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# PHYSICS-12

### Chapter 20 - Atomic Models

Radius of nth stationery orbit for Hydrogen atom. Bohr's assumed that hydrogen atom consist of unipositive charge concentrated on a nucleus and unit negative charge concentrated on a nucleus and unit negative charge.

The electrons which revolve around the nucleus is balanced by centripetal force as shown in above figure.
The electrostatic force of attraction between electron and nucleus is given by:

Fe= (1/4πε₀)(ze2/r2) <------- (i)
where, ε₀ is permitivity of free space.
Let, 'm' be the mass of an electron moving with velocity 'v' then centripetal force is given by,
Fc= mv2/r <------- (ii)
The electron revolve around the nucleus,
Fe = Fc
mv2/r = (1/4πε₀)(ze2/r2)
mv2 = (1/4πε₀)(ze2/r) <------ (iii)
From bohr's quantization condition, we have
mvr= nh/2π
v= nh/2πmr <------- (iv)
putting the value of v in equation (iii)
m(nh/2πmr)2= (1/4πε₀)(ze2/r)
[(nh)2/πmr]= (ze2/ε₀)
r= [ε₀. (nh)2]/(ze2πm)

For hydrogen atom
z=1
So,
r= (ε₀/πm) (nh/e)2 <------- (vi)
This is the required equation for radius of nth stationery orbit for H atom.

Velocity of nth stationery orbit for Hydrogen atom. Bohr's assumed that hydrogen atom consists of unipositive charge concentrated on a nucleus and unit negative charge.

The electrons which revolve around the nucleus is balanced by centripetal force as shown in above figure.

Fc= mvn2/rn <------- (i)
The electrostatic force of attraction between electron and nucleus is given by,
Fe= (1/4πε₀)(ze2/r2) <------- (ii)
If vn be the velocity of electron in nth stationery orbit, the condition for electron to revolve in the circular orbit, the electrostatic force of attraction between electron and nucleus is provided by necessary centripetal force.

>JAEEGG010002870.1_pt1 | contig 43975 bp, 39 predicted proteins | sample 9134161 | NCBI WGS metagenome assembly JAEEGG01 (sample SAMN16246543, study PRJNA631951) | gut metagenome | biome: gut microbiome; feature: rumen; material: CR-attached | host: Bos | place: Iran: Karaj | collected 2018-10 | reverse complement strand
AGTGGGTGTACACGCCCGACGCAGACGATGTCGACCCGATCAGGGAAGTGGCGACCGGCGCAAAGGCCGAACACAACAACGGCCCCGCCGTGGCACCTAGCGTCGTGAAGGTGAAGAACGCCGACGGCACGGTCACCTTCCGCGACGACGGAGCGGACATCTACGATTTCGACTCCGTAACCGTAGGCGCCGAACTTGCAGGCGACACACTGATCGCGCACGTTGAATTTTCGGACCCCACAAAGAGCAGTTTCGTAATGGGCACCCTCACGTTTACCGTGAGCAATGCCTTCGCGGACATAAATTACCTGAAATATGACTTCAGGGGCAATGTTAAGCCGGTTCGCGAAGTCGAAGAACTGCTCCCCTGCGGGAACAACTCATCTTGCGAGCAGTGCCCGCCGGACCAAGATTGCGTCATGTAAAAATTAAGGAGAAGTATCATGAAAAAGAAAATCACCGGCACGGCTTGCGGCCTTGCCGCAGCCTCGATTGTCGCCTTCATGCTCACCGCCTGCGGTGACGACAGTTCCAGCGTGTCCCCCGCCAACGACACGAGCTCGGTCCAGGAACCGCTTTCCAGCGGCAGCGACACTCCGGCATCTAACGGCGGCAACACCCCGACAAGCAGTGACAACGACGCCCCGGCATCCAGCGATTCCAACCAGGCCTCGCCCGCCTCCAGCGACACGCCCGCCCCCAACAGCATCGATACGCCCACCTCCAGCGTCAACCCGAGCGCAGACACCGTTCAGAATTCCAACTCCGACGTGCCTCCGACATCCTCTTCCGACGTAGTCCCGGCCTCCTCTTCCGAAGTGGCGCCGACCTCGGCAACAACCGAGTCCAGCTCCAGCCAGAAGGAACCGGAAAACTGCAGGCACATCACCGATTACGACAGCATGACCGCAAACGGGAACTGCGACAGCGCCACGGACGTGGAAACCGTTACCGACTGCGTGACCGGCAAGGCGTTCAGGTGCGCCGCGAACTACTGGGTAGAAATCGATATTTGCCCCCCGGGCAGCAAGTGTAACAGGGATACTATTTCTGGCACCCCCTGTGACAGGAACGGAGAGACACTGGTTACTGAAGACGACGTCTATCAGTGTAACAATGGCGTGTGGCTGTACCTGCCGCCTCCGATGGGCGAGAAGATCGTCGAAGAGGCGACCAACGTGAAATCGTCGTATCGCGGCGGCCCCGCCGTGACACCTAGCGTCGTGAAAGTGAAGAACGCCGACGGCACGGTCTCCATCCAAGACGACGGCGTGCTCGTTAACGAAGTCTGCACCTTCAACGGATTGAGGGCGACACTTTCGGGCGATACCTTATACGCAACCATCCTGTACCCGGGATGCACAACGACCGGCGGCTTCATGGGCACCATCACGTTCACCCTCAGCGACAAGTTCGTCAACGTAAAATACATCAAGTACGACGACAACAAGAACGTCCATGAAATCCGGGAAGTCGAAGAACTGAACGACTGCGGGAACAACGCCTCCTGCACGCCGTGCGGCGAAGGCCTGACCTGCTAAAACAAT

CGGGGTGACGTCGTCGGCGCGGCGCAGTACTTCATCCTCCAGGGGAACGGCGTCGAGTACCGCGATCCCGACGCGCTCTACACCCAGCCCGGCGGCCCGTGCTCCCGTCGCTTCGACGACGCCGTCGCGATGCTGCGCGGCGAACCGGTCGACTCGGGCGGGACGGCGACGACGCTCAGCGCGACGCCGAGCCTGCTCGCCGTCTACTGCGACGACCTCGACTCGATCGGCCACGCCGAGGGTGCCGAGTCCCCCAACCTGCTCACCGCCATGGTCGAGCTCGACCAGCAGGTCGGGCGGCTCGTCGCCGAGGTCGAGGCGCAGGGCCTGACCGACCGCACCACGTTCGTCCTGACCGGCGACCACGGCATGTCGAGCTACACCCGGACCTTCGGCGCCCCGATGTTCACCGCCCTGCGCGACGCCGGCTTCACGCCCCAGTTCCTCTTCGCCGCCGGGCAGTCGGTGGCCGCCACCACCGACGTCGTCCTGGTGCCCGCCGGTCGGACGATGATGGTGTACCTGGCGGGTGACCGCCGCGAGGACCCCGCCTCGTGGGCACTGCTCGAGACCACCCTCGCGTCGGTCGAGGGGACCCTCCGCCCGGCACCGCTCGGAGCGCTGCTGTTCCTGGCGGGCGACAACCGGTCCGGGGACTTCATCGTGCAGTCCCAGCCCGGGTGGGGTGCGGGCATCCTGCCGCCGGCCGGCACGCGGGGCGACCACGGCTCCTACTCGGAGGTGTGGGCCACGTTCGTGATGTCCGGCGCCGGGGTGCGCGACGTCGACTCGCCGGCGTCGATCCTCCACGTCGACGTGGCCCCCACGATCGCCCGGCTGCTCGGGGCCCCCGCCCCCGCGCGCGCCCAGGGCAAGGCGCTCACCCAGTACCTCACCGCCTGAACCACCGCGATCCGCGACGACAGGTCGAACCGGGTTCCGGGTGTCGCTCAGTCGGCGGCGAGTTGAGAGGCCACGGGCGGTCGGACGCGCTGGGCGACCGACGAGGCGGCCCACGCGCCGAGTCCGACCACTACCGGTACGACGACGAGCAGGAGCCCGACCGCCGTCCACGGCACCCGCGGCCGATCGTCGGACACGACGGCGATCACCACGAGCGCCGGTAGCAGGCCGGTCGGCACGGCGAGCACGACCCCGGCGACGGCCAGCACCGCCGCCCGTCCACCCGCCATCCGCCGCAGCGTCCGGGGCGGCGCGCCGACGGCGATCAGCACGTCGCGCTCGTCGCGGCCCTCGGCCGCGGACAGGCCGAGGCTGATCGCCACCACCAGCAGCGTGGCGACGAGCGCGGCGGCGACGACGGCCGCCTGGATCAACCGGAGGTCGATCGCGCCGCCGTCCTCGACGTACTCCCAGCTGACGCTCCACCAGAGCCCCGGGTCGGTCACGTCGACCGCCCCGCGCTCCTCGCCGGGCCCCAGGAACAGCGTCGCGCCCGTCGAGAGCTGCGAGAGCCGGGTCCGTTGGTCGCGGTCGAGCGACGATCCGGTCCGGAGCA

Fe= Fc
(1/4πε₀)(ze2/r2) = mvn2/rn
mvn2 = (1/4πε₀)(ze2/rn) <------ (iii)
From bohr's quantization condition, the angular momentum of an electron is given by,
mvnrn= nh/2π <------- (iv)
dividing equation (iii) by equation (iv) we get,
vn/rn=[(ze22π)/(4πε₀rnnh)]
vn= (ze22π/4πε₀rnnh) <------ (v)

For hydrogen atom , z=1
so,
vn= e2/2nhε₀ <------ (vi)
which is required expression of velocity of an electron in nth stationery orbit for hydrogen atom.
vn= (e2/2nε₀).(1/n)
vn= k. 1/n, where k=(e2/2nε₀)
vn ∝ 1/n
Hence, velocity of electron in an stationery orbit is inversely proportional to principle quantum number and decreases with ratio 1:2:3.

NOTE:
vn= (C/137).1/n
when n=1
v1= C/137
which is velocity of electron in ground state.

#### Total Energy of an electron in nth stationery orbit for hydrogen atom:

The total energy of an electron in a given orbit is the sum of Kinetic energy K.E. and Potential energy P.E. Let, Ek and Ep be the kinetic and potential energy of an electron from total energy of an electron is given by,

En= Ek + Ep <------- (i)
Let vn be the velocity of an electron in an stationery orbit then K.E. of an electron is given by,
Ek= (1/2)mvn2 <-------(ii)
where 'm' is mass of electron but,
mvn2= (1/4πε₀)(ze2/rn) <------ (iii)
Ek = 1/2(1/4πε₀)(ze2/rn) <------- (iv)
The potential energy of an electron is the amount of work done to bring an electron from infinity to rn i.e.
Ep= rn Fe. dr
Ep= rn (1/4πε₀)(ze2/r2).dr
Ep=(ze2/4πε₀) rn r-2.dr
Ep= -(1/4πε₀)(ze2/rn>) <---------- (v)
By using equation (iv) and equation (v) in equation (i) we get,
En= 1/2(1/4πε₀)(ze2/rn) -(1/4πε₀)(ze2/rn>)
(1/4πε₀)(ze2/rn) [(1/2)-1]
i.e. En= ze2/8πε₀rn <------ (vi)
But rn= (n2h2ε₀)/mπze2
So, equation (vi) becomes,
En= -ze2/(8πε₀)x[(n2h2ε₀)/mπze2]

For Hydrogen atom
z=1 so,
En= (-me4)/(8ε₀2n2h2)

It is the required expression for total energy of an electron in nth stationery orbit for hydrogen atom where '-ve' sign indicates that electron are bonded by nucleus.
En= -[(me4/8ε₀2h2)].1/n2
where, [(me4/8ε₀2h2)] is constant for all.

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